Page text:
While vendors of developer-focused developer tools and vulnerability management tools focus on known vulnerabilities in open source, it is important to understand tools designed only to identify known vulnerabilities in open source components are blind to risks that aren’t known vulnerabilities, or supply chain risks in proprietary software that’s bundled into applications or devices.

SBOMs can identify several types of software risks:

  • Vulnerability: How many, the severity and the type 
  • Dependency: Potential compatibility and security issues that appear within components and subcomponents when no longer maintained or supported.
  • License: Can this product be used commercially, or are modifications required to be publicly released?
  • Integrity: Is it officially supported software, or has it been tampered with?
  • Supply Chain Fragility: Are components end-of-life, out of date, or likely to break when security updates are attempted?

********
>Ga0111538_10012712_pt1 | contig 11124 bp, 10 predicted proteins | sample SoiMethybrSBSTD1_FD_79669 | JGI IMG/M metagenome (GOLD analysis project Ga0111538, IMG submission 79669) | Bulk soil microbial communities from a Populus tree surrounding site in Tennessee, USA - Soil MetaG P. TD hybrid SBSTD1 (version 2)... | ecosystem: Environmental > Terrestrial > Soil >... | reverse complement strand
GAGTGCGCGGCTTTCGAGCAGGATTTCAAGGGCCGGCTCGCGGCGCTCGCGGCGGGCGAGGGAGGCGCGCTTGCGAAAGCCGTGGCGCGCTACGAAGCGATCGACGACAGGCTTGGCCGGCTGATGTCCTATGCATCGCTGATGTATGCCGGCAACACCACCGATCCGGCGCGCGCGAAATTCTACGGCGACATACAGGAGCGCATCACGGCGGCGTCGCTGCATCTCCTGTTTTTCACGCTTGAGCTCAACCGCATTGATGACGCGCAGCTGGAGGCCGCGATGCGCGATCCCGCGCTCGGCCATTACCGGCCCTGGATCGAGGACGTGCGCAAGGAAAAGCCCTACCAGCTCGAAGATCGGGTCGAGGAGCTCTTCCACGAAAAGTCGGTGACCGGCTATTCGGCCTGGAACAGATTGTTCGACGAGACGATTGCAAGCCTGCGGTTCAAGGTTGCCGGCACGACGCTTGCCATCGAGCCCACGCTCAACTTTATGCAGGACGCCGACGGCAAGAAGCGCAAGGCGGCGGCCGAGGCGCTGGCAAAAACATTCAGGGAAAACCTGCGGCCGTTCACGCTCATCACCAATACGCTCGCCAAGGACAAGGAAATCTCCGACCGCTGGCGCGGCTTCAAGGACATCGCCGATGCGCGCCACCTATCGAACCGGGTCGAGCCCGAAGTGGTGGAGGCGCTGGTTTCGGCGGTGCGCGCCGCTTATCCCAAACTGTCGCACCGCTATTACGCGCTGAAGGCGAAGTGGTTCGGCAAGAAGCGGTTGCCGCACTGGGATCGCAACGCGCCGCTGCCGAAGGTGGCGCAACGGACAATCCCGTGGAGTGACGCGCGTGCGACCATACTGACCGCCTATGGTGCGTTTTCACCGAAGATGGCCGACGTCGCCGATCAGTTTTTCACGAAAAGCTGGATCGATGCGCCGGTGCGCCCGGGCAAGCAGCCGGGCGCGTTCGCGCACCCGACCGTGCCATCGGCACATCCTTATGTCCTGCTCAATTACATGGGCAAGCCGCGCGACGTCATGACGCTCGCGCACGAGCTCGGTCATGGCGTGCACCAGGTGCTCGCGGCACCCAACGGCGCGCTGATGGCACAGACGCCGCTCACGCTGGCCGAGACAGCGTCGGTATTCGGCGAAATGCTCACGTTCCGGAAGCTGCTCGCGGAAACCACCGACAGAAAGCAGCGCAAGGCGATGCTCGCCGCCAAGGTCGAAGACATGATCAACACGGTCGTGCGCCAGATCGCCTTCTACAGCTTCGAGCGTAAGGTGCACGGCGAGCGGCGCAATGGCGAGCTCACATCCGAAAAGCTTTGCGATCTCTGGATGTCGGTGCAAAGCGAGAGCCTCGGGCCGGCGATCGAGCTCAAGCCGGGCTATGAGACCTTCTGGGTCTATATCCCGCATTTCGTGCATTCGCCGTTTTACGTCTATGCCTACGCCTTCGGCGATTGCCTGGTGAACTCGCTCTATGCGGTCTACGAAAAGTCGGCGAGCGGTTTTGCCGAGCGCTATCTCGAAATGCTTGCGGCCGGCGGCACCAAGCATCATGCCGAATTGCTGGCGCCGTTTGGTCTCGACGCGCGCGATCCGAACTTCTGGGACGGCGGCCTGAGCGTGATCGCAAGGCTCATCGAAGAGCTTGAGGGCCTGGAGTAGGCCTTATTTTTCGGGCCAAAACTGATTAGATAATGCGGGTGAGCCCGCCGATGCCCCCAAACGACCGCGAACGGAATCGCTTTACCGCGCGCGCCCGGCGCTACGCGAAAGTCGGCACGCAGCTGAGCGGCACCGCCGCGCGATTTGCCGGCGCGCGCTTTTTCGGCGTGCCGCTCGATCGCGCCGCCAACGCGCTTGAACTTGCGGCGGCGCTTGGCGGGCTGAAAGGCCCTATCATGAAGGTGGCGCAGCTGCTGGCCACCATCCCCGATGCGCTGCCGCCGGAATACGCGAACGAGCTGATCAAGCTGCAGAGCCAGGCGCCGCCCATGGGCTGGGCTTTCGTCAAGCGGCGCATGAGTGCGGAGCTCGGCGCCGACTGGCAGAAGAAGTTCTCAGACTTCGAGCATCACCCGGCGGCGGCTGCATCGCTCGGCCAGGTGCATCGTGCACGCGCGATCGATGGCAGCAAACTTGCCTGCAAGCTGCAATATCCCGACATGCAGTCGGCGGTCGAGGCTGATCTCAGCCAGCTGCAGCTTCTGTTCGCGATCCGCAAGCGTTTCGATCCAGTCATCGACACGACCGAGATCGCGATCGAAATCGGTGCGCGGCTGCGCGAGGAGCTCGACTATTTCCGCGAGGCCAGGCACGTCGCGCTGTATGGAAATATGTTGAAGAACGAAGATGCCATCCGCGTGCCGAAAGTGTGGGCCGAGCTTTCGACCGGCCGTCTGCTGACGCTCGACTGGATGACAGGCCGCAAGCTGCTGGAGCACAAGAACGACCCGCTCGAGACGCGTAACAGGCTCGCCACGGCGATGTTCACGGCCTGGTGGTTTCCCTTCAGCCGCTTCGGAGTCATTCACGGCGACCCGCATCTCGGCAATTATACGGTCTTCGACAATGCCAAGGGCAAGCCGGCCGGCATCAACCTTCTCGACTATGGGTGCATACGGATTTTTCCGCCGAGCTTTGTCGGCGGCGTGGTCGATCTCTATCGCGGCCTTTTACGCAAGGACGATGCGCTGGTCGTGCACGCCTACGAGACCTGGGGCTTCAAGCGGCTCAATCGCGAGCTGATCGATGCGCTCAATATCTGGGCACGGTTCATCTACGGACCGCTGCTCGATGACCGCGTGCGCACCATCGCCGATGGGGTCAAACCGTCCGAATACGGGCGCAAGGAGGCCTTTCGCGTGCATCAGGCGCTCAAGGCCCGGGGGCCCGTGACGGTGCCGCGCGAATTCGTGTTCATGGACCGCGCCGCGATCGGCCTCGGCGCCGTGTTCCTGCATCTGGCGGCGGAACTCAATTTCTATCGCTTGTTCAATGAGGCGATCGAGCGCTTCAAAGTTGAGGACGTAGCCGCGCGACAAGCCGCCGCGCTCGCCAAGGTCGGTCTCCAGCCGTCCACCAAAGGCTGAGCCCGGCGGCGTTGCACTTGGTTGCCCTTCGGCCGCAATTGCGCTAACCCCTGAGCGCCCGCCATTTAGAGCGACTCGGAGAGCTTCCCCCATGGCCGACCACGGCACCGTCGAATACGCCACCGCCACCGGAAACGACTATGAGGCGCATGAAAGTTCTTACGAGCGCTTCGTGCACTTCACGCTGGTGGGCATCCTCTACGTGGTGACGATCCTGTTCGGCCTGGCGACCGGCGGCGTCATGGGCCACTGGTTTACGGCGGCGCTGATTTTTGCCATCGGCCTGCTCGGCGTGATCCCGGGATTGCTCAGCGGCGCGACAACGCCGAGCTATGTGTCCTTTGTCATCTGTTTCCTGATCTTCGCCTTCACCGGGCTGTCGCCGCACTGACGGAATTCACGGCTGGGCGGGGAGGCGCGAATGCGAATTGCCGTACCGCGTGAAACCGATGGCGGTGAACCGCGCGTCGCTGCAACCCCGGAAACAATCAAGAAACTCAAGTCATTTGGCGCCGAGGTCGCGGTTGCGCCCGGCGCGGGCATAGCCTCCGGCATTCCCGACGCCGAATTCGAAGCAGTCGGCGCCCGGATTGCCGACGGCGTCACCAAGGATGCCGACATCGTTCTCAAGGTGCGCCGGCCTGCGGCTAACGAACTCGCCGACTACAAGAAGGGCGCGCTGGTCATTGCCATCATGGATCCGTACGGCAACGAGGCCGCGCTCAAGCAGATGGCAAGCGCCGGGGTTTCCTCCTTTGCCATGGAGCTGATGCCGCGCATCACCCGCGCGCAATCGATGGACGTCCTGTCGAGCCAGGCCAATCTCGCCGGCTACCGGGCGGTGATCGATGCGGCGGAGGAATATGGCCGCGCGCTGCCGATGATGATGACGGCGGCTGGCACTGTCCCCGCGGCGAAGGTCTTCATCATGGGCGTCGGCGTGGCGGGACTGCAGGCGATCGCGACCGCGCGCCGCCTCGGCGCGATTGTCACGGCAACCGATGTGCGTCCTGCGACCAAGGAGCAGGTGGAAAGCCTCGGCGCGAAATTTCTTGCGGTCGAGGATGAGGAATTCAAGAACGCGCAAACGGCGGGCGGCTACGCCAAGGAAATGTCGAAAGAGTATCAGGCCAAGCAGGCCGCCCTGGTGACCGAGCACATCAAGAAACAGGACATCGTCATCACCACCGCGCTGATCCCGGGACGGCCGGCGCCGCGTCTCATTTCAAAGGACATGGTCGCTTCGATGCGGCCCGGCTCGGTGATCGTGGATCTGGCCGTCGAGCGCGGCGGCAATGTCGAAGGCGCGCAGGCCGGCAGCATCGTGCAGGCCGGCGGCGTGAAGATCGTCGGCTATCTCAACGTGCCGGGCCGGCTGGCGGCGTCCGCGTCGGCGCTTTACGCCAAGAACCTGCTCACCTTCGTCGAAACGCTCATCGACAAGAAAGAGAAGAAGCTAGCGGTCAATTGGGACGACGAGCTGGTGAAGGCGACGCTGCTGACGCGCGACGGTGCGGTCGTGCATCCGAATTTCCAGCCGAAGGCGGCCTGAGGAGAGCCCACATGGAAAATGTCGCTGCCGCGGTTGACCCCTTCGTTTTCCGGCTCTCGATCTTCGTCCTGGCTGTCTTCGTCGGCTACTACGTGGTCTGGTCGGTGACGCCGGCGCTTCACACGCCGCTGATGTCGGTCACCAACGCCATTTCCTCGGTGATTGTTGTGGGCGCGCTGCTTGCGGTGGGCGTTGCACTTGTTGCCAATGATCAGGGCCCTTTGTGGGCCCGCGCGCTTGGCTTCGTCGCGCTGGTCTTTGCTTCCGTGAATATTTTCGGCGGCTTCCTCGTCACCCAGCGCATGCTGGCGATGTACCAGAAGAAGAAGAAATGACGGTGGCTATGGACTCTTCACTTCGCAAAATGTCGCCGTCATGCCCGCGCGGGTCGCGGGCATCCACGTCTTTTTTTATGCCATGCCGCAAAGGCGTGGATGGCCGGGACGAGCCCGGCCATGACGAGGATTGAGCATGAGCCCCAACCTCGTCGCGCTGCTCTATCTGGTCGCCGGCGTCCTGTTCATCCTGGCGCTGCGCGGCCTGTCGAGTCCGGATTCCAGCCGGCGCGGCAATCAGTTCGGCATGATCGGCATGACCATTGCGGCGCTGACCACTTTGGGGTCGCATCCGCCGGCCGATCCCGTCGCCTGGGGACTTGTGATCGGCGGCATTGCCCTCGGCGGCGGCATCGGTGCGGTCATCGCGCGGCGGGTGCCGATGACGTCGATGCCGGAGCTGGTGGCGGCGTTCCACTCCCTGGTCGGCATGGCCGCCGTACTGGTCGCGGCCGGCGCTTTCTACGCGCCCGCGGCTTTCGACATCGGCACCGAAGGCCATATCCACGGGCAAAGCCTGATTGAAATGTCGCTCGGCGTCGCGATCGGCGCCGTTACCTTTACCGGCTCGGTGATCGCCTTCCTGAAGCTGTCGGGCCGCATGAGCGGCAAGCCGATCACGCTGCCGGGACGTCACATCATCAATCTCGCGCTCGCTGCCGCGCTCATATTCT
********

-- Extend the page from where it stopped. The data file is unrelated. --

• Malware: The presence of known destructive programs
  • Adversarial control: Ownership or contributions from high-risk entities that have been sanctioned by the U.S. government. 

SBOMs play a pivotal role in the nation’s cybersecurity. The Biden administration issued guidance like Executive Order 14028 and underscored the necessity of adopting SBOM standards within the federal government

[Read more: Expert Tips on C-SCRM and Building a Trusted Software Supply Chain]

Cyber Supply Chain Risks Create a Need for SBOM

Cyber supply chain risk spans borders and businesses. Software risk is the missing piece for unified visibility of vendor and product risk in a supply chain, especially one reliant on technology.

Most software depends on third-party components (libraries, executables or source code), but often there is limited visibility into this collection. It’s common for software to contain numerous third-party components that have not been sufficiently identified or recorded.

Some software vulnerabilities are the byproduct of the human process of developing software. If suppliers or customers don’t know what components are in their software, then they don’t know when they need to patch. They also have no way to know if their software is potentially vulnerable to an exploit due to an included component — or even know if their software contains a component that comes directly from a malicious actor.